Thursday, December 06, 2007

THE MAGIC FLUTE is shoe-horned into a clumsy conceit

I have seen three movies by Kenneth Branagh this year - AS YOU LIKE IT, SLEUTH and THE MAGIC FLUTE. In all three, Branagh has taken well-known texts and transported them into radically new environments. In all three I found the new environment to be distracting and forced. The radical new interpretation doesn't seem to stem organically from the source text. It doesn't seem to strike off from a daring new insight to the material. Rather, it's just a big flashy conceit into which everything else must be shoe-horned. All three films fail not for want of new ideas but because of Branagh's inability to truly master his new whizz-bang creation. His productions seem indulgent and chaotic rather than sensitive and thoughtful.

THE MAGIC FLUTE is a wonderful fantastic opera in the literal sense of those words. It's filled with magic, love at first sight and a grown man dressed up as a bird! Behind the whimsical, comic facade lies nothing less important that a battle between Truth and Falsehood. Our hero, Tamino, is rescued from a serpent by three cronies who take him to the Queen of the Night. She begs him to rescue her daughter, Panmina, who has been captured by the wicked Sarastro. Tamino falls in love with Pamina's photograph and goes to rescue her, armed with a Magic Flute. He is abetted by one of the most beloved light characters of opera - Papageno the bird catcher - who comes armed with magic chimes and a desire to find his Papagena. Together they rescue Pamina but discover that the Queen has deceived them about Sarastro's true nature. So begins a philosophic quest and a battle between the Enlightenment (Masonic ritual is hinted at) and Obfuscatory dogmatism.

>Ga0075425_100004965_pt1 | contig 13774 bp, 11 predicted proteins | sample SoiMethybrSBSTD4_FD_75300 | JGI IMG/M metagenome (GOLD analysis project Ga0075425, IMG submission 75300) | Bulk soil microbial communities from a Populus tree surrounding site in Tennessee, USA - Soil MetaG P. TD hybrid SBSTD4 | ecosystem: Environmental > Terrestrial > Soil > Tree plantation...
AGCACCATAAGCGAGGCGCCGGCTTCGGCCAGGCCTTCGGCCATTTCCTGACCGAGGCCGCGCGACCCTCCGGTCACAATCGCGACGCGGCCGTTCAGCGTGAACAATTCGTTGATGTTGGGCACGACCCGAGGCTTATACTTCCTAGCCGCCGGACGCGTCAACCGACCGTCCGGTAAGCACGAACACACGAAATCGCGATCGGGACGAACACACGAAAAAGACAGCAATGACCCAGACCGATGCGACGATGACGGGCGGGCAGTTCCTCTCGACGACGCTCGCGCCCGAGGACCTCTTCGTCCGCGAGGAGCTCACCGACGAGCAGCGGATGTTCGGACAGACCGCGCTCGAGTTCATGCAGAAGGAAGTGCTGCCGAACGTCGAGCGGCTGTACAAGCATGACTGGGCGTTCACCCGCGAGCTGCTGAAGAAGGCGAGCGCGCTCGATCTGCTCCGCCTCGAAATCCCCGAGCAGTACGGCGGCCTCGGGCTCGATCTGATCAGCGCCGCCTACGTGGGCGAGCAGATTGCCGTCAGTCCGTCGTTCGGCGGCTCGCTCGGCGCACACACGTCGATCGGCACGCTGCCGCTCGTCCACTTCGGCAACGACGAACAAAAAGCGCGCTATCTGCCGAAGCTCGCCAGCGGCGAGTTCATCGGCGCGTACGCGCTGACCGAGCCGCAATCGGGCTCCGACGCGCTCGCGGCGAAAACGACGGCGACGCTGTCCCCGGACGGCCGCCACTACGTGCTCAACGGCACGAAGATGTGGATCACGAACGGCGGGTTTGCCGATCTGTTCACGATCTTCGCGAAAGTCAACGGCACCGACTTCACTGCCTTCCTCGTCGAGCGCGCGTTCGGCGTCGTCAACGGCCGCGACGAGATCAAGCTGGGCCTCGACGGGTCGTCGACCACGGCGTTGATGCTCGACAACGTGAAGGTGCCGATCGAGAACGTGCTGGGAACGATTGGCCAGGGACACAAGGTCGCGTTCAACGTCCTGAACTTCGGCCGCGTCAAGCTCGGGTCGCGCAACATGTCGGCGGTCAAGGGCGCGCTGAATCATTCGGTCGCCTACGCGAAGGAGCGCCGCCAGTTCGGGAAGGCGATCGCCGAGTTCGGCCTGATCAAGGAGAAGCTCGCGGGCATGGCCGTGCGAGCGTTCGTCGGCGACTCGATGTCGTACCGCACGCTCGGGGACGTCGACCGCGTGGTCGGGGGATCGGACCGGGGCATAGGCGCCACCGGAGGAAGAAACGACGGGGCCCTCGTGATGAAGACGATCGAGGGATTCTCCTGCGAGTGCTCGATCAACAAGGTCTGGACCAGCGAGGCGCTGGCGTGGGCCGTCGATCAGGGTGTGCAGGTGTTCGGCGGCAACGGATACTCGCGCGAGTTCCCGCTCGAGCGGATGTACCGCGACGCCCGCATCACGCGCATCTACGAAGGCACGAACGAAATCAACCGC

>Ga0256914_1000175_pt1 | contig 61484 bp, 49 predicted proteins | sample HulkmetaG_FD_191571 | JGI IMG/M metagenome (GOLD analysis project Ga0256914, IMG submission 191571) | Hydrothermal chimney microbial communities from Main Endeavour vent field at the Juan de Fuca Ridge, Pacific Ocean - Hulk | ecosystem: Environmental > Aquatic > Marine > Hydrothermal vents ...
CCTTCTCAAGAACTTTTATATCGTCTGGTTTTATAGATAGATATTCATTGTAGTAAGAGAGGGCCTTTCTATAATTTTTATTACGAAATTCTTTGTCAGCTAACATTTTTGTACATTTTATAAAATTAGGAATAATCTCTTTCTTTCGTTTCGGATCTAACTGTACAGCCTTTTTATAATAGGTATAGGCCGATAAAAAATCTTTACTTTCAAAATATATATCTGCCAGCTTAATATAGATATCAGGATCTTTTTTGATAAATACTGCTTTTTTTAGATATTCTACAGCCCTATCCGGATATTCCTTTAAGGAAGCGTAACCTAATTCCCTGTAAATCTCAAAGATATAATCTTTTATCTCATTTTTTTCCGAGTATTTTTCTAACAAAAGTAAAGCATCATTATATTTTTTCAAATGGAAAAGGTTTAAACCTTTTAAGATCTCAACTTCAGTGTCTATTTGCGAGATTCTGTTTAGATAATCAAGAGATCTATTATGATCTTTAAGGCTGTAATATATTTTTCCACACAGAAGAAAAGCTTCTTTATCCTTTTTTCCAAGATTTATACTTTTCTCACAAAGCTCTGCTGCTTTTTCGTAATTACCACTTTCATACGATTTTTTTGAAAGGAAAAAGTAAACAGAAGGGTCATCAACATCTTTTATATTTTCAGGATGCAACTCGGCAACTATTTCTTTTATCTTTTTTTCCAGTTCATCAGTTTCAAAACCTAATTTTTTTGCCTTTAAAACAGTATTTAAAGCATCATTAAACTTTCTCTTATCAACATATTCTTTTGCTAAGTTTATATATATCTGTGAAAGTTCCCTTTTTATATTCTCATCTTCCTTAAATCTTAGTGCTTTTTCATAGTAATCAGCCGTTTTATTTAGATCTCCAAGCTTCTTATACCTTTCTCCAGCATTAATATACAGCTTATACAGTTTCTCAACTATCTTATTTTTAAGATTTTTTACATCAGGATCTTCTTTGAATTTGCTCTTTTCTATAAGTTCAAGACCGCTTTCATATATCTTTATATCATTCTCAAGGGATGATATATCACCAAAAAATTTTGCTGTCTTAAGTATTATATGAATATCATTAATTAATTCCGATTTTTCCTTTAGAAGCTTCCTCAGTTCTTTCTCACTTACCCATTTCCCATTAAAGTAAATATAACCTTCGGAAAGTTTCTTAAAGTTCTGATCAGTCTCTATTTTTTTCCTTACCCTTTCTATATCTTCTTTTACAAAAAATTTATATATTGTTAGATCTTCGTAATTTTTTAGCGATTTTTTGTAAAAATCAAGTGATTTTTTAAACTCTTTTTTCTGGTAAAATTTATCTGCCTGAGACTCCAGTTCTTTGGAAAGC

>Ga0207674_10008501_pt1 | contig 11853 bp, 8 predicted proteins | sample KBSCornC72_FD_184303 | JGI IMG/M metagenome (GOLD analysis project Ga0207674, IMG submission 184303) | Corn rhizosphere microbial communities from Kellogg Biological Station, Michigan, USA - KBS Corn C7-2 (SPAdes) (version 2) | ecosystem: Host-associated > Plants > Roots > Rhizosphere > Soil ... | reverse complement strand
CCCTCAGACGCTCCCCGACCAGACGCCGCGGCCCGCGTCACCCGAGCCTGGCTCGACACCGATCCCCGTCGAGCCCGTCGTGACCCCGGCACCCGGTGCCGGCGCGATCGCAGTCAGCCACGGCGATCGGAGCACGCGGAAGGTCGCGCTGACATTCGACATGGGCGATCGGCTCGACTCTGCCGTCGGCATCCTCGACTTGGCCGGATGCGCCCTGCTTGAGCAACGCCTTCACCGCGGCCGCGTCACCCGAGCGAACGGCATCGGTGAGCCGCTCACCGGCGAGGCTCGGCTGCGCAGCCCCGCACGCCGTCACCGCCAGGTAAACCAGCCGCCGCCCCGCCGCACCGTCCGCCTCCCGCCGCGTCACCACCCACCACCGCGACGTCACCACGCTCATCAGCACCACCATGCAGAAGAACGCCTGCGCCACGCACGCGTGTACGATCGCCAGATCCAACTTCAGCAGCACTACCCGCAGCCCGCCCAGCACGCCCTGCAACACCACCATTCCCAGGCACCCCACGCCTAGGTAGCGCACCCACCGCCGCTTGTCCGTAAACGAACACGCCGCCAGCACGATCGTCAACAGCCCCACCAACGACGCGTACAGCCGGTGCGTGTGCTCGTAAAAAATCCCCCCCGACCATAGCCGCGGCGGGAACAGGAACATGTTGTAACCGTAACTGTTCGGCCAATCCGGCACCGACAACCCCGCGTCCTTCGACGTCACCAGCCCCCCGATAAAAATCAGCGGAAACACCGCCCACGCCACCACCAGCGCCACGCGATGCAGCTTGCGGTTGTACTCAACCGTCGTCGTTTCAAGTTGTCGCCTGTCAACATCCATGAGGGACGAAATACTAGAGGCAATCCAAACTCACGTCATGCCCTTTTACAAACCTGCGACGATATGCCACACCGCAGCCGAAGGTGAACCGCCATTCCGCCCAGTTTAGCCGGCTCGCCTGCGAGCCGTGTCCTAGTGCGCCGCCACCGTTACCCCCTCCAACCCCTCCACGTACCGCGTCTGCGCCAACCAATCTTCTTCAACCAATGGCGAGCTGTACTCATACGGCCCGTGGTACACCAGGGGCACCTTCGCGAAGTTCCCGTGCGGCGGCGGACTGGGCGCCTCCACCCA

Branagh chooses to transpose the opera to World War One and to conceive its struggle as one between war and peace. Hmmmm. So we get the warmongering Queen of the Night astride a tank and Sarastro pleading for peace at the most politically correct cemetary outside of a Benneton ad. Any claim to be updating the opera or making it relevant is belied by the highly stylised production design and photography and the misinterpration of the central text. The battle between the Enlightenment and Obscurantism is bang on the nail of contemporary politics. A sentitively updated MAGIC FLUTE would have been a powerful reminder that we should never take the victories won in the Enlightenment for granted in age of fundamentalism. Sadly, THE MAGIC FLUTE dodges the issue as much as THE GOLDEN COMPASS.

So what's left? Papageno should be good for a laugh but I found his gee-whizz Americanisms grating. The cast is pretty thin aside from Rene Pape as Sarastro and Lyubov Petrova as the Queen of the Night. Very few great singers can also act and we haven't found any here. Branagh seems incapable of just shooting a singer singing an aria. Instead we have a relentlessly and conspicuously cart-wheeling camera. A particularly clumsy metaphor is to shoot Der Hölle Rache kocht in meinem Herzen as an extreme close-up with the Queen spitting out the words as tanks fire in the background.

And, can someone explain to me why having a libretto translated into English (this time by Stephen Fry) makes an opera more accessible? Frankly, most of the time the sopranos are singing you can't make out the words anyway. Far better to have the libretto in German with sur-titles.

THE MAGIC FLUTE played Toronto, Venice and Seville 2006. It was released in France and Belgium in 2006 and in Norway, Spain, Serbia, Israel, Denmark, Italy, Sweden and Japan earlier in 2007. It is currently on release in the UK and opens in Germany on January 3rd and in Argentina on February 21st 2008.

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